If a number of residents in Ireland should resolve to go over to France, and expend their revenues in that country, their agents in Ireland will, from time to time, deliver the amount of their revenues in Irish currency to merchants in Ireland, receiving from these merchants bills of exchange, whereby their correspondents in France are requested to advance to the absentees the quantity of French currency, which the merchants apprehend will be realized in France by the sale of the commodities purchaseable in Ireland with such a portion of Irish currency as remains after deducting the necessary quantity for the expenses and profits of the merchants. And then these merchants will go into the Irish market, and lay out the lastmentioned sum in commodities of some kind or other, which either are of Irish origin, or must, in some stage, have been procured by giving commodities of Irish origin; and these they will send over to France to be sold in the markets for French currency, which French currency is made over to the acceptors of the bills when the bills become due, and replaces the French currency which those acceptors have advanced to the absentees. And as that portion of the Irish currency, which is retained to answer the expenses and necessary profits of the merchants, will assuredly be expended on something or other as well as the rest, it will be the same thing in the end and in the aggregate, as if the commodities purchaseable in Ireland with the money of the absentees, were transmitted to them in baskets at Paris, and sold by them for French currency in the French markets; the only difference being that, in the actual case, they receive the French currency by anticipation from the acceptors of the bills, and when the commodities arrive in France, they are sold in the markets for the benefit of the acceptors. The commodities thus purchased in Ireland will never be eaten or worn by the absentee, either in Paris or any where else; but they will be sold on his account. And they will neither be the same, nor of the same kind, that the absentee would have purchased had he remained at home; but they will be of equal amount, which is the same thing to Ireland in the aggregate. The absentee in Paris whose country-seat is in Connaught, will not cause a coat to be bought from the village tailor, nor a coach from the village carpenter, as might by possibility be the case if he was confined to his residence at home; but he will cause a quantity of Irish butter to be sent from Cork to France, or of Irish linen to South America to buy gold to be sent instead, by which the producers of butter or of linen, in some part or other of Ireland, will be benefited to the same amount. If the tailor and the carpenter have ground to complain that they are injured by his absence, the producers of butter or of linen would have exactly the same ground for complaining that they were injured by his return. So that, unless it is to be undertaken to regulate by law, how much of a man's income he shall be at liberty to expend upon butter and linen, and how much with tailors and carpenters, there is no way but to leave this to be settled by his own interests and inclinations, as heretofore. Mr. M‘Culloch never asserted that the village tailor and carpenter would be benefited; but he asserted that the village butter or linen manufacturers would, in some place or other, be benefited, and that this was the same thing to Ireland. It is scarcely necessary to remark, that for the commodities thus remitted on account of the absentees, there is no return of French commodities for consumption in Ireland. For the return is to the absentees in France ; who, on whatever they may expend the French currency which they receive, do certainly not expend it on commodities for consumption in Ireland.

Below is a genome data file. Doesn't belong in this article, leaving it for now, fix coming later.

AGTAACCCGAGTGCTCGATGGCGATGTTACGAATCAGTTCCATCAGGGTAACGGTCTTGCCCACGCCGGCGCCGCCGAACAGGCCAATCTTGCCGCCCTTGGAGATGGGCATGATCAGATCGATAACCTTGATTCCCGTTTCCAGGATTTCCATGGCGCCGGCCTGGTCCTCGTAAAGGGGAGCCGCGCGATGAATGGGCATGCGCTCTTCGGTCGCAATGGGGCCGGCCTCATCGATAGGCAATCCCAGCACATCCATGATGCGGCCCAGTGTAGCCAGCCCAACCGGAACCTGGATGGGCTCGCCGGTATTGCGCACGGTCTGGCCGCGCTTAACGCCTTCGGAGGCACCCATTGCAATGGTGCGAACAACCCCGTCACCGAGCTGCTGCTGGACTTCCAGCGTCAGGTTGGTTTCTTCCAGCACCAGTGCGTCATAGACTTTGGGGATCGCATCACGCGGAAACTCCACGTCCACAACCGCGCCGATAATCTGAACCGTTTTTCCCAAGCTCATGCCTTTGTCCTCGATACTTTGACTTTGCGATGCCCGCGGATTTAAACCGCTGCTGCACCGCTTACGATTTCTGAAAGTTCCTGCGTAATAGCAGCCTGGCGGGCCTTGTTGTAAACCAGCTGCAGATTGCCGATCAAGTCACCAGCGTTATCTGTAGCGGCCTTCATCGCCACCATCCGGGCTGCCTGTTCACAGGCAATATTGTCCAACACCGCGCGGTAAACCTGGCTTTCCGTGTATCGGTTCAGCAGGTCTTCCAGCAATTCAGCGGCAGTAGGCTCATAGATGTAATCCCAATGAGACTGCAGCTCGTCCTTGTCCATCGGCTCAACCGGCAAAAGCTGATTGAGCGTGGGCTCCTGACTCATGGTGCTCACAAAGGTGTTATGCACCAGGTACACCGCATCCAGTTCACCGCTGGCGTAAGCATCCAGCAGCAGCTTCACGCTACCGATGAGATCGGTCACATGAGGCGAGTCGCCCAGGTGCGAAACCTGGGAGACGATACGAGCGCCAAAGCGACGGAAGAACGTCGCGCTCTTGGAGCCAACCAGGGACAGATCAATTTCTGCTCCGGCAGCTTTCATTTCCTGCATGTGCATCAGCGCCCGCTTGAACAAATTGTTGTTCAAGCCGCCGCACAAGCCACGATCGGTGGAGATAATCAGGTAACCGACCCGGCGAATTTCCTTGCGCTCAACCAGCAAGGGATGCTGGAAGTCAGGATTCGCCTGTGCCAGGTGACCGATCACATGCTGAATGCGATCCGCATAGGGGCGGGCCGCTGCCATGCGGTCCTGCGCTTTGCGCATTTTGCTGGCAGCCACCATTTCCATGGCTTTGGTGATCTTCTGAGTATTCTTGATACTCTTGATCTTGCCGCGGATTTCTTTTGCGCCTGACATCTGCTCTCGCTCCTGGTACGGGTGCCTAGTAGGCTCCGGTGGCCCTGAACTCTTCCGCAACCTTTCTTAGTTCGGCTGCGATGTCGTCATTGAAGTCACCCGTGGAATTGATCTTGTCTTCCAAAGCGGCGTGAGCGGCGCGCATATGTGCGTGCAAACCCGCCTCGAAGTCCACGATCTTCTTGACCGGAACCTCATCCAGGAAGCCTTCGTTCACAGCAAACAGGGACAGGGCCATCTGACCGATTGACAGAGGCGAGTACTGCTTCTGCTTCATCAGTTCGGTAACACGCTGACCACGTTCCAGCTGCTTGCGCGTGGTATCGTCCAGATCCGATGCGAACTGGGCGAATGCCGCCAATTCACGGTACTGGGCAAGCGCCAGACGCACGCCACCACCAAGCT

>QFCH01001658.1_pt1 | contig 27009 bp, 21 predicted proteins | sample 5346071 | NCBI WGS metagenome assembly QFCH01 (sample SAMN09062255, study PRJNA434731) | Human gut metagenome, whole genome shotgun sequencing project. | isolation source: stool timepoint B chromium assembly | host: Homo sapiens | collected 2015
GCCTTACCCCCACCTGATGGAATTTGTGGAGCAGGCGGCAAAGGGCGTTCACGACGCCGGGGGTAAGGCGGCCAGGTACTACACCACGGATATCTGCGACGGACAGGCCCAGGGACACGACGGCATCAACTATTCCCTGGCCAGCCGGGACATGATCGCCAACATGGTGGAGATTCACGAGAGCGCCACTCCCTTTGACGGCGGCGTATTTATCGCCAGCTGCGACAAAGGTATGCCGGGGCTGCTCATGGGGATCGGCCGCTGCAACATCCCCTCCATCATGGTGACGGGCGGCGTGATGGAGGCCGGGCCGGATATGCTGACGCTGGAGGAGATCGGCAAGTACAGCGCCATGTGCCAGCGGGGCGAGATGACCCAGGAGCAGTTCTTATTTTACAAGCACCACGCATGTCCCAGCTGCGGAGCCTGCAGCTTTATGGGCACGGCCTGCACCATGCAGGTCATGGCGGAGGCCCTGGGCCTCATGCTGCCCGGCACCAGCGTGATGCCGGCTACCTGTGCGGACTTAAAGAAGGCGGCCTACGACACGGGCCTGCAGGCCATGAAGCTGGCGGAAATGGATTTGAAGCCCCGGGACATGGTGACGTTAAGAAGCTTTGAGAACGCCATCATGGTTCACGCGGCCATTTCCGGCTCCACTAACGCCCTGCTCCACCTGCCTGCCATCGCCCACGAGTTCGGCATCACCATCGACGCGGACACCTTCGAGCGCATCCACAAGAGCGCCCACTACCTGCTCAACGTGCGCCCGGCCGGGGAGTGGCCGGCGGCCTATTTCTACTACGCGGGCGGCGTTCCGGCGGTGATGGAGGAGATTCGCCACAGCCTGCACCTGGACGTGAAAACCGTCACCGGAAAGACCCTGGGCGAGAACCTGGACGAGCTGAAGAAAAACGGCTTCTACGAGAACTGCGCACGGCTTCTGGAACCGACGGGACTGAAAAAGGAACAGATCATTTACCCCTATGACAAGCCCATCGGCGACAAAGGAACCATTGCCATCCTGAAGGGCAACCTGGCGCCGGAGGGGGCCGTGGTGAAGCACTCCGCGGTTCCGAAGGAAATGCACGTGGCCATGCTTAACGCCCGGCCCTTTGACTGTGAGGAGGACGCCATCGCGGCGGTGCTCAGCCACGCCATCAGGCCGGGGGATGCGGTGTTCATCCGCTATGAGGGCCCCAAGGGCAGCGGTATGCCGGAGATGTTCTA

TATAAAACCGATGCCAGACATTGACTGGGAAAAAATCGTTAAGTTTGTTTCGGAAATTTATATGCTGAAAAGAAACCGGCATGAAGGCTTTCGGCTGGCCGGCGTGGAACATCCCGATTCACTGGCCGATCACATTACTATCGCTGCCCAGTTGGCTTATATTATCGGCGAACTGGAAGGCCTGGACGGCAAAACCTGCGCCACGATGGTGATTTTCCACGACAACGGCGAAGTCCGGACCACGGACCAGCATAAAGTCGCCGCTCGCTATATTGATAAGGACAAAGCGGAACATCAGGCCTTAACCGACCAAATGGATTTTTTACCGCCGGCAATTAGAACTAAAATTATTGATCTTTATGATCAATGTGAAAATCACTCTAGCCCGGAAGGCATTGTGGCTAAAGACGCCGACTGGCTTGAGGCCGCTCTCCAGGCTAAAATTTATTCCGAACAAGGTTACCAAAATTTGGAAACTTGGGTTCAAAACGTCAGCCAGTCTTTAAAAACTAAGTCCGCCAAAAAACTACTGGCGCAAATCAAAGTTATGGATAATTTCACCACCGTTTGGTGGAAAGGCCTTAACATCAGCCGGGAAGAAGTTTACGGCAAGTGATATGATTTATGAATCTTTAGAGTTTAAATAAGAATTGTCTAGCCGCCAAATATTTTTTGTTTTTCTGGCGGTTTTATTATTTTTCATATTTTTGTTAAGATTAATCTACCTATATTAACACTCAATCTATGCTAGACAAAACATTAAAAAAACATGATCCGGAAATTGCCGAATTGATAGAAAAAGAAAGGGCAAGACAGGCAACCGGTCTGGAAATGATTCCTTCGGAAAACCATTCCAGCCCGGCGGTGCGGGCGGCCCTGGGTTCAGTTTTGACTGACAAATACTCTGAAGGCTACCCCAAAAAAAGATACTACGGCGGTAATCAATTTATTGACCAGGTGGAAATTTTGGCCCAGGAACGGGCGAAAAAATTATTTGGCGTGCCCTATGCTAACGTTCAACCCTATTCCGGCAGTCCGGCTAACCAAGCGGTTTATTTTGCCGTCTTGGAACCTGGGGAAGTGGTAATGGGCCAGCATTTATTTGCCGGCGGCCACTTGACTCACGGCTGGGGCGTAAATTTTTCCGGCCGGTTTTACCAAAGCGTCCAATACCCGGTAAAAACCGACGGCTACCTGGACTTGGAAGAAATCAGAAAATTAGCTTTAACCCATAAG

If the absentees expend the French currency which they receive upon French produce, the consequences of all kinds must be the same as if they had staid at home and consumed French commodities in Ireland—with only this difference, that the amount of what would, in the latter case, have been made to pay the expenses and profits of the importers, and would by them have been necessarily expended on some commodities or other, will, in the other case, be added to what will be expended on commodities to be sent to France on account of the absentees. For in both cases, with no other difference than that which has been stated, a quantity of Irish commodities equal to what can be purchased in Ireland with the revenue of the Irishman is sent to be consumed by the natives of France; and a quantity of French commodities, cqual to what can be purchased in France with the French currency for which these Irish commodities are sold, is delivered to and consumed by the Irishman. Hence there will be no alteration in the quantity of produce of either France or Ireland on the whole, through the consumption of French commodities by the absentces. But if the absentees who now consume French produce in France, had been previously consumers of Irish produce in Ireland, the change will cause a certain degree of fall in the money prices of Irish commodities in France, and of rise in the money prices of French commodities in Ireland, in the same manner as if a like change of consumption from Irish commodities to French had taken place among residents in Ireland.